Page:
Tuning is for the harp what brushing is for your teeth - an easy way to make your instrument sound heavenly! By taking care of tuning the harp every time you practise you will soon become a lucky owner of an instrument which does not only feel easy to tune, but will also reward you with staying in tune more reliably. Even if tuning feels daunting at first, with a little practice you will soon feel confident about doing this yourself.
To tune a harp you will need:
- A tuning key
- An electronic tuner OR
- A phone with a tuning app
You may also need a clip (a pick-up microphone) if you happen to tune your harp in a noisy environment (such as a rehearsal space, where other musicians also tune or warm up before a performance).
Step by step
- Place your tuner or phone on the music stand where you can see its screen well. Try to keep it in the middle - when it is too close to the harp it may fall off and damage your instrument.
- Make sure that the strings are not being pressed on by levers or pedals - all pedals should be up, levers - down.
- Turn the tuner or the app on. Check that they are in the tuning mode.
- Pick a string - let's use the middle C as an example.
- Find the peg which belongs to the middle C string. Put your tuning key on the peg and hold it firmly with your right hand.
- Pluck the string and observe the display of your tuner. If the string is in tune, you will usually see the arrow on the display pointing to the middle of the “C” symbol (if you are tuning a pedal harp you may see "B" or "C♭" instead of C - read further to find out more). In case of some apps/tuners the display or the light of the tuner may also turn green. See some examples below:
If the string is in tune, you do not have to do anything, and you can move on to tuning another one.
- A string which is out of tune may be either too high (in other words: it may be sharp) or too low (flat). If it is too high most of the tuners will indicate this by pointing to the right side of the display, for example:
If it is too low (which is called “flat”), the arrow will usually be on the left.
If this either case, you will need to adjust the tuning by turning the tuning key.
- If the pitch is too high, you will need to slacken the string. Do this by turning the top of the tuning key towards you.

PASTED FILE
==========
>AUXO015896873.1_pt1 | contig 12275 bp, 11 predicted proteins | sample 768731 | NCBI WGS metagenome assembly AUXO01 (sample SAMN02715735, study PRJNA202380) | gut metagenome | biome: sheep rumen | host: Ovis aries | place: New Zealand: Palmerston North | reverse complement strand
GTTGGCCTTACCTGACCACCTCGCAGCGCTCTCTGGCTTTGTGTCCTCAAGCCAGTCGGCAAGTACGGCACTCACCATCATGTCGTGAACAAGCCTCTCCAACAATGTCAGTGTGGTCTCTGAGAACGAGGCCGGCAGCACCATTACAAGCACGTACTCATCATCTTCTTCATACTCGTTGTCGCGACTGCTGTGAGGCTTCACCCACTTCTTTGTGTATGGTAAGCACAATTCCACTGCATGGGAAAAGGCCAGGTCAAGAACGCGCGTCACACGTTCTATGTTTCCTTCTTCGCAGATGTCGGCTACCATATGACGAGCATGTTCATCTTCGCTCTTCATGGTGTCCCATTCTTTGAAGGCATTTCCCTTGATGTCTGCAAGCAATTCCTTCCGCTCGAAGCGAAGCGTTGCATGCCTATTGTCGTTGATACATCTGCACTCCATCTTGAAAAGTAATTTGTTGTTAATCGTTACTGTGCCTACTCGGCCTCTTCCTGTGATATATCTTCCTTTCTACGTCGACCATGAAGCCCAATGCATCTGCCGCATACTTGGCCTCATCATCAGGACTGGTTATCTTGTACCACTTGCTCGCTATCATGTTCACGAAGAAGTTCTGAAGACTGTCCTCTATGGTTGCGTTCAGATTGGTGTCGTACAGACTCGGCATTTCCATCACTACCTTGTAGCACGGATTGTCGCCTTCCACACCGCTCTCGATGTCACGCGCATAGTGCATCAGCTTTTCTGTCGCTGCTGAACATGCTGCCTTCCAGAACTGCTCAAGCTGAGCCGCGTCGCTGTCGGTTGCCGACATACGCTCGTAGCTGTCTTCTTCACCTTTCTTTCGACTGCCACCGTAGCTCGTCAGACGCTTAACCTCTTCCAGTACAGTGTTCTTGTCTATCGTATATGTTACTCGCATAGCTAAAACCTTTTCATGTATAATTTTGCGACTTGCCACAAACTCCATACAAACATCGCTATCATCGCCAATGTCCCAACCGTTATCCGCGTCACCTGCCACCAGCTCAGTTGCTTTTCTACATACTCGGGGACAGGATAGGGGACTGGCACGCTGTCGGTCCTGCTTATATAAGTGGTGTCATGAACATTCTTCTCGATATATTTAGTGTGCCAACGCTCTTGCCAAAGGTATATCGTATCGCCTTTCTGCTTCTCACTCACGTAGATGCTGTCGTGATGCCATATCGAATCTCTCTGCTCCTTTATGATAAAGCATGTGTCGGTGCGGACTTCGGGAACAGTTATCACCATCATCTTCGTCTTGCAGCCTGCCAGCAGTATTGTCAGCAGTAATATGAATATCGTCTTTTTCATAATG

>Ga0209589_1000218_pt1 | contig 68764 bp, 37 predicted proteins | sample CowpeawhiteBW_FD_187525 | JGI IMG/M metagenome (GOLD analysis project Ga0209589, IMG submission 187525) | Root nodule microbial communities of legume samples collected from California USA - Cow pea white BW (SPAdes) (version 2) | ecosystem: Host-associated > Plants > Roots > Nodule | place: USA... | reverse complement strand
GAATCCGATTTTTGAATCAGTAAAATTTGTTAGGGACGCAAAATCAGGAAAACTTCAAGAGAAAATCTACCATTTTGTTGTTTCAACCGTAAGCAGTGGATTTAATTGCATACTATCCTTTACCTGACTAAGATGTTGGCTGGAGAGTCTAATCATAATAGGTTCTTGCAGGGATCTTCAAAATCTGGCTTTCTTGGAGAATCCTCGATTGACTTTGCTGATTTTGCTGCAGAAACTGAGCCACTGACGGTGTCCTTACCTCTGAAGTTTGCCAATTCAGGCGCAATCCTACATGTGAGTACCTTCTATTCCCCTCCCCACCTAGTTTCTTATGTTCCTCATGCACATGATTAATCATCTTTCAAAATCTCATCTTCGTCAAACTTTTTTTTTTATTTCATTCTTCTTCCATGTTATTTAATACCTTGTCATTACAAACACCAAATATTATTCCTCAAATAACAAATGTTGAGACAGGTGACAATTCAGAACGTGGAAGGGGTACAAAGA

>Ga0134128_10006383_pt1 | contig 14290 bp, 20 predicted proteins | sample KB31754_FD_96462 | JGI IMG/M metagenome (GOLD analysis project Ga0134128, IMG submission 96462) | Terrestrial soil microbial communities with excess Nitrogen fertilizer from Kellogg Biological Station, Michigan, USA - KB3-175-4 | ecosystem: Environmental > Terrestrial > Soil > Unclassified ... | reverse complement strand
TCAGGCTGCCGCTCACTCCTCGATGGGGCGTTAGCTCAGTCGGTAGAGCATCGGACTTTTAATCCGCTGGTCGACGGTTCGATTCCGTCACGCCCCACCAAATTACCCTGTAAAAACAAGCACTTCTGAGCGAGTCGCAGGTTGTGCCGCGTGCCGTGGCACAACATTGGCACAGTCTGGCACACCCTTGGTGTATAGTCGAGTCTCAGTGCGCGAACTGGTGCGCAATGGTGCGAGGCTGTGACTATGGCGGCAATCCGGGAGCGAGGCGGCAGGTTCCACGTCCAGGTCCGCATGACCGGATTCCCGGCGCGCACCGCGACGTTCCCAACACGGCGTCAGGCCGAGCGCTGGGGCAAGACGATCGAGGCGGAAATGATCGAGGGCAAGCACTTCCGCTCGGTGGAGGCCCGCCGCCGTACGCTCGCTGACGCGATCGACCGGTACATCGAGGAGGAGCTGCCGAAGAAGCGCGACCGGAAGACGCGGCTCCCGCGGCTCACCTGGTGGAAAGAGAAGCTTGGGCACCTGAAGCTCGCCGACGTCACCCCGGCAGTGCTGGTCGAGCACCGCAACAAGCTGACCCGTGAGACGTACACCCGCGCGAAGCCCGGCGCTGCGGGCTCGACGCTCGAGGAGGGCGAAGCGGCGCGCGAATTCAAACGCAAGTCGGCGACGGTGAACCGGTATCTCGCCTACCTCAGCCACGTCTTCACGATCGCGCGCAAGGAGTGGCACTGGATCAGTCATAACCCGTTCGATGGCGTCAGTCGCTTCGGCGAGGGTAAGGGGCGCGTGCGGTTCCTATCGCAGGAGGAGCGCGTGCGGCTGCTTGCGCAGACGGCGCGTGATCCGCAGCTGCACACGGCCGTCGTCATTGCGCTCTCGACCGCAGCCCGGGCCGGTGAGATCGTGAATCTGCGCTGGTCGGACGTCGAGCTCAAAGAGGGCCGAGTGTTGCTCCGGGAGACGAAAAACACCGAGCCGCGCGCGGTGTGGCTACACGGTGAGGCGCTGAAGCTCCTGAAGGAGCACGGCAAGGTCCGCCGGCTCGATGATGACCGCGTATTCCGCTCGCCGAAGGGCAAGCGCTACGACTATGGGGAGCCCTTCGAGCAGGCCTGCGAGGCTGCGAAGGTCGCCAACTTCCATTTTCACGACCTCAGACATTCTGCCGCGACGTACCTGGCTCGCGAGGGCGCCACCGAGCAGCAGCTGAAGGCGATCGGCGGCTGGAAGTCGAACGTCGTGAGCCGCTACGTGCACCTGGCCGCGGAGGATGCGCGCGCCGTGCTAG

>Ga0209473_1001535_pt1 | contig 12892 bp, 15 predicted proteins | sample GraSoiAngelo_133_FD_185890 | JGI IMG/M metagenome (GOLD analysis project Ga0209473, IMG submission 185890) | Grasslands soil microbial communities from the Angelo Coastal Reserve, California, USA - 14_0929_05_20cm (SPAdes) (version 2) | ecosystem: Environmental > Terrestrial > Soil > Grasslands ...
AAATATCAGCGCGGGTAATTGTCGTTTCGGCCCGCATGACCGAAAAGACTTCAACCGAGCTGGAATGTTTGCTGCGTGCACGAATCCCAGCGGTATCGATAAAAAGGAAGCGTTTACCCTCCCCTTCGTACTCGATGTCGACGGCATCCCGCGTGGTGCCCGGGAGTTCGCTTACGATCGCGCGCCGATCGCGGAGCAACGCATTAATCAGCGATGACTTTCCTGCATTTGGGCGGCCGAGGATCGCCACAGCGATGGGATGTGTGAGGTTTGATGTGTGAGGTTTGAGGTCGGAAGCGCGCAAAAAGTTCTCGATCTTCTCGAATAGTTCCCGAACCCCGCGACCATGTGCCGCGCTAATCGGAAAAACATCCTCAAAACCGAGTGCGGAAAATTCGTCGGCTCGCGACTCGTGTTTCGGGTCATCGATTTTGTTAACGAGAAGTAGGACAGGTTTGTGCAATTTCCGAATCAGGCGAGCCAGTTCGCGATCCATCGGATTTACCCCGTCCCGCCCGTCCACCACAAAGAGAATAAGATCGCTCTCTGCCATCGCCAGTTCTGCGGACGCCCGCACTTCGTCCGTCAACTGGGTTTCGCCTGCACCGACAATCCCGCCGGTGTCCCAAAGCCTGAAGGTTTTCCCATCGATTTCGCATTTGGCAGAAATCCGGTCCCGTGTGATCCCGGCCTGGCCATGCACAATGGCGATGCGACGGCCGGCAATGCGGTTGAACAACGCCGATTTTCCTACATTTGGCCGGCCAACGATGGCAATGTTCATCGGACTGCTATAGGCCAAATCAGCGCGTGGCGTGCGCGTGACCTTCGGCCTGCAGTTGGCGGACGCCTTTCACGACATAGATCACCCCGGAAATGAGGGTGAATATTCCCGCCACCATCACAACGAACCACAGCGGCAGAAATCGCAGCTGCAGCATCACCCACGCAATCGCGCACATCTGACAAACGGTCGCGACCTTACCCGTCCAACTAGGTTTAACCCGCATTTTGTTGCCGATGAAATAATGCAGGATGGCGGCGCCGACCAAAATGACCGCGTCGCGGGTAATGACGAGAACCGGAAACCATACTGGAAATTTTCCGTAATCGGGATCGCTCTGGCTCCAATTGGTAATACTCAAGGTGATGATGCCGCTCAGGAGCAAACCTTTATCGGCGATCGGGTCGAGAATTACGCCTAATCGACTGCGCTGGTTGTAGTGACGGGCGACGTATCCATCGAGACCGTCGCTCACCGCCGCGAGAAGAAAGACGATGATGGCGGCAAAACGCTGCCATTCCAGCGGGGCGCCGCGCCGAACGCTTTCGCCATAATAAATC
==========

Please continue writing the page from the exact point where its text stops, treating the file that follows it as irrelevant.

If the string seems to be too low, tighten the string by turning the top of the tuning key away from you.
Lever harps may be tuned very differently, depending on the keys you use most often and sometimes the genre that you play. The most popular are keys of E-flat major (or simply: E-flat), F major (F) and C major (C).
If you tune your harp in E flat major the notes you will get from the strings at their full length will be:
E♭ F G A♭ B♭ C D
If you are using an electronic tuner or an app on your phone, you may see a different name when tuning the notes with flats (♭):
E♭ may be displayed as D#
A♭ may be displayed as G#
B♭ may be displayed as A#
Tuning in F Major is also quite common. The strings will give you the following pitches:
F G A B♭ C D E
As in the case of a harp tuned in E flat, the note with a flat (B) may be displayed as A#.
If your harp is tuned in C, the notes you will see on the display of the tuner will be:
C D E F G A B
If you are not sure about how your harp should be tuned (whether it is supposed to be tuned in C, F or E flat) ask the harp manufacturer or the retailer.
By pedal harp I mean the modern double-action instrument where each pedal can be set at three different positions. With all pedals up (the "flat position") you will get the following pitches:
C♭ D♭ E♭ F♭ G♭ A♭ B♭
These notes may be also displayed as:
C♭ - B
D♭ - C#
E♭ - D#
F♭ - E
G♭ - F#
A♭ - G#
B♭ - A#
Still feeling a bit lost when it comes to tuning? Post your question in the comment section below - I will be happy to help if you are in doubt!